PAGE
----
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Considerations for Relocating Large Trees
Trees are important components of your home’s landscaping design since they give shade, fresh air, and natural beauty in your yard. When a tree is planted in the incorrect site, it must be transferred to a more suitable one.
Relocation allows you to rearrange your environment while keeping the tree alive. Because a huge, mature tree is firmly entrenched in the soil, there are many variables to consider while relocating it.
Tree Transplantation Safety Guidelines
Rather of waiting for a seedling to mature, moving huge trees to the appropriate location in your yard gives instant shade and a better focal point. If you need to transfer a big, mature tree, use these tips to help protect the tree:
When Should You Plant a Tree?
Every day is not the best time to move a tree. The optimal time to transplant trees is while they are dormant, which is in the spring (before the trees emerge) or the autumn (before the first frost).
Throughout the year, the root system supplies water to the tree’s canopy through its branches. Digging and transplanting a full-canopy tree entails cutting off its water supply. The tree suffers from transplant shock, which inhibits its development in its new environment.
Dormant trees, on the other hand, are less reliant on their water supply since they no longer have leaves. Moving dormant trees helps the roots to re-establish and reinforce themselves with nutrients in preparation for the next growth season.
Whatever sort of tree you want to transplant, it should be done in the autumn or spring.
- Plant pine trees in the early autumn.
- Oak trees in early spring, especially in February and March.
- Because maple trees continue to grow far into the autumn, transplant them in late October when the canopy has grown bare.
- Plant fruit trees in early spring, before the growth season begins.
Even if the tree is dormant, never transplant it during the winter. Because the soil is frosty, this causes considerable root damage. Furthermore, the icy ground complicates the tree transplantation operation.
Choosing a New Residence
Make careful to consider the tree’s species first. When determining the best site, it is important to consider the size and type of the trees. Trees have specific needs for shade and sunlight, as well as soil drainage. The height and size of the tree should not have an impact on your home’s foundation, electrical lines, or subterranean services.
Pruning of the Roots
Before you begin digging, it is critical to understand how to trim roots properly. Before transplanting, the tree roots must be cut for 6 months. Root trimming encourages the formation of new roots in the rootball region of the tree. Never trim the roots of a deciduous tree until it is dormant and has lost its leaves if you want to transfer it.
Speak with a professional tree expert to assess the size of the tree’s rootball. Create a trench around the tree depending on the root size. Tie the lowest branches together to protect them from harm when digging. Cut through the roots underneath the trench with a sharp-edged shovel. When you’re finished, replace the dirt in the trench and irrigate the area. After digging a hole, untie the branches.
If you’re not sure how large a hole to dig for the new tree, measure the diameter of the trunk around 12 inches from the ground. Take, for example, a diameter of 8 inches or more. The root ball should be 10 to 12 inches broad for every inch of trunk diameter. If the tree’s base is 12 inches in diameter, dig a pit 10 to 12 feet wide to protect the roots and allow them to flourish.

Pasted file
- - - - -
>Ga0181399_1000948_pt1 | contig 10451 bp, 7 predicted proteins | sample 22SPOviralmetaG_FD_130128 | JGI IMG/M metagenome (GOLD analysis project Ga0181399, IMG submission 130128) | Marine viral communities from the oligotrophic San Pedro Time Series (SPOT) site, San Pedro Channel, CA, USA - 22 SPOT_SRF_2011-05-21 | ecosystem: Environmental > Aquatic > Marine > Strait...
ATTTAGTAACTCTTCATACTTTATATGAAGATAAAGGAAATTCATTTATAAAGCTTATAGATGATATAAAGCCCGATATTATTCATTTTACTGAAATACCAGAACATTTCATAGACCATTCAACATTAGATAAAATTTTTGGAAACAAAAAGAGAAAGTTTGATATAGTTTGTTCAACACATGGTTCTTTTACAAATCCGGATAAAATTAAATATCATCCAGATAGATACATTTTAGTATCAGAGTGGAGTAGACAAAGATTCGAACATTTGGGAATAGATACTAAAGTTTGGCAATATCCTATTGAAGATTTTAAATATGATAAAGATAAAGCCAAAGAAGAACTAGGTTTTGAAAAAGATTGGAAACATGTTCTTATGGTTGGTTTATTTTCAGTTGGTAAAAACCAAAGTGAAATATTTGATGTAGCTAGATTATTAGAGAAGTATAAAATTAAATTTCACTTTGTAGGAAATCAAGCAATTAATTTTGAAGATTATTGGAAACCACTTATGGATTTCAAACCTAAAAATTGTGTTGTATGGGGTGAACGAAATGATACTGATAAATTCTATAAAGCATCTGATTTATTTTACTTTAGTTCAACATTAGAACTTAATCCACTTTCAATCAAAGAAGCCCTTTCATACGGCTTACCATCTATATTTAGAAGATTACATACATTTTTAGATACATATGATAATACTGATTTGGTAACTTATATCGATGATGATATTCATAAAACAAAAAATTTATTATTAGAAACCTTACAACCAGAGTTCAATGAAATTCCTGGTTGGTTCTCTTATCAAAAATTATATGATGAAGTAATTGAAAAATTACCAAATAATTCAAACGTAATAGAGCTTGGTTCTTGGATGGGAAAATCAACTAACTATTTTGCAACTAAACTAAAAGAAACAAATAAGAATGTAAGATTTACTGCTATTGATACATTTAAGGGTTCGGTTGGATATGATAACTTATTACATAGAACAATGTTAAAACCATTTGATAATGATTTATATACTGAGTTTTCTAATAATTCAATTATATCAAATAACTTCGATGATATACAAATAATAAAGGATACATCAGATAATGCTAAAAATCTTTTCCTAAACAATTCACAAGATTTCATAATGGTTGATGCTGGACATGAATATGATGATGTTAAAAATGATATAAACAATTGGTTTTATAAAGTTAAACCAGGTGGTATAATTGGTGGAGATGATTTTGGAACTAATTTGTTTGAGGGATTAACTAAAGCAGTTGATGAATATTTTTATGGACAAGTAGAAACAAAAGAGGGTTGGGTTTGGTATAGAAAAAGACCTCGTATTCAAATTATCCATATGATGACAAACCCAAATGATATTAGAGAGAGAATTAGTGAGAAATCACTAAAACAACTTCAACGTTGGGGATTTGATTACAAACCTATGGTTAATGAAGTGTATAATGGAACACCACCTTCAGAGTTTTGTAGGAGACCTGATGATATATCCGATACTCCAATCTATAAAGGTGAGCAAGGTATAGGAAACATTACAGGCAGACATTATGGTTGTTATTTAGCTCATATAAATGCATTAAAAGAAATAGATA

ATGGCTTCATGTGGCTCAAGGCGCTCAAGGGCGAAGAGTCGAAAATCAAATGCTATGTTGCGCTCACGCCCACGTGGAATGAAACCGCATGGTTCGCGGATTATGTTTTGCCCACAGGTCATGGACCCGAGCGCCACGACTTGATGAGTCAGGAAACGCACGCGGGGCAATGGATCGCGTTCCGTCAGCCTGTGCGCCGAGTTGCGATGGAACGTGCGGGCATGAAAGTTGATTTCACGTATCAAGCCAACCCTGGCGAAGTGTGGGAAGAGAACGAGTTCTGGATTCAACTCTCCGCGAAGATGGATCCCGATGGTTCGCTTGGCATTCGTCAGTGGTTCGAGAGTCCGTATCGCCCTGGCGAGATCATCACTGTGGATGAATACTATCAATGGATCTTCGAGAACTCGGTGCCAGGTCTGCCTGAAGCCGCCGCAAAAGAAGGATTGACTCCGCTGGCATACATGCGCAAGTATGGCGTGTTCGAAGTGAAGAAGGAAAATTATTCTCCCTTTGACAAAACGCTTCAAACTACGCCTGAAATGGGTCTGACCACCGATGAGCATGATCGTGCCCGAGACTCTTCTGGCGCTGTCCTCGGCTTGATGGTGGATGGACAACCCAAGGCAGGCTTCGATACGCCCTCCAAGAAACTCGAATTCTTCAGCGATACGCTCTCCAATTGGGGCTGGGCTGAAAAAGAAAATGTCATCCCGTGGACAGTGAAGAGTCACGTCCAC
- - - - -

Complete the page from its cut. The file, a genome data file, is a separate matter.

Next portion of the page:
Some trees cannot be replanted soon after removal. To prevent the root ball from injury, it should be packaged, kept, and watered somewhere. It may surprise you to hear that preserving the tree for 6 months or more is preferable than removing, storing it for few weeks or months, and then replanting it. Large, mature trees lose a considerable amount of their roots after removal, making recovery from transplanting difficult. Because of the prolonged storage time, the tree may develop and establish new feeder roots.
Soak the root ball before relocating the tree after preparing and excavating the hole in the new place. Carefully remove the dirt from the root ball. Wrap the ball with untreated natural burlap to avoid decay and limited development. To keep the root ball intact, lash the burlap together with a strong upholstery needle. With an untreated natural string, tie the burlap around the root ball. When moving the tree, pay careful to maintain the ball intact to avoid the roots from fracturing and killing the tree. Fill in around the roots with earth after placing the tree in the hole. 3 to 4 inches of mulch should be used. Make certain that it does not come into touch with the trunk or the stems. Water it on a regular basis throughout the duration of the following growth season.
Suggestions for Aftercare
- 3 to 5 stakes are recommended. To avoid cutting into the bark, the rope or line should not come into contact with the tree. To create a cushion between the bark and the rope, insert the rope into a portion of a garden hose. Set the pegs firmly in the earth. After a year, remove them.
- Also, never fertilize freshly transplanted trees since it promotes undesirable new growth. After one year, fertilize them.
The freshly relocated tree may not look the same as it did before the transfer. Because to transplant shock, some branches may lose vigor or die. A tree relocation service, on the other hand, will give you with full upkeep instructions to guarantee a successful tree transplant. Some transplanted trees may take months or even years to completely recover after being transferred. Expect the tree to create new growth and display considerable cosmetic changes after settling into its new environment.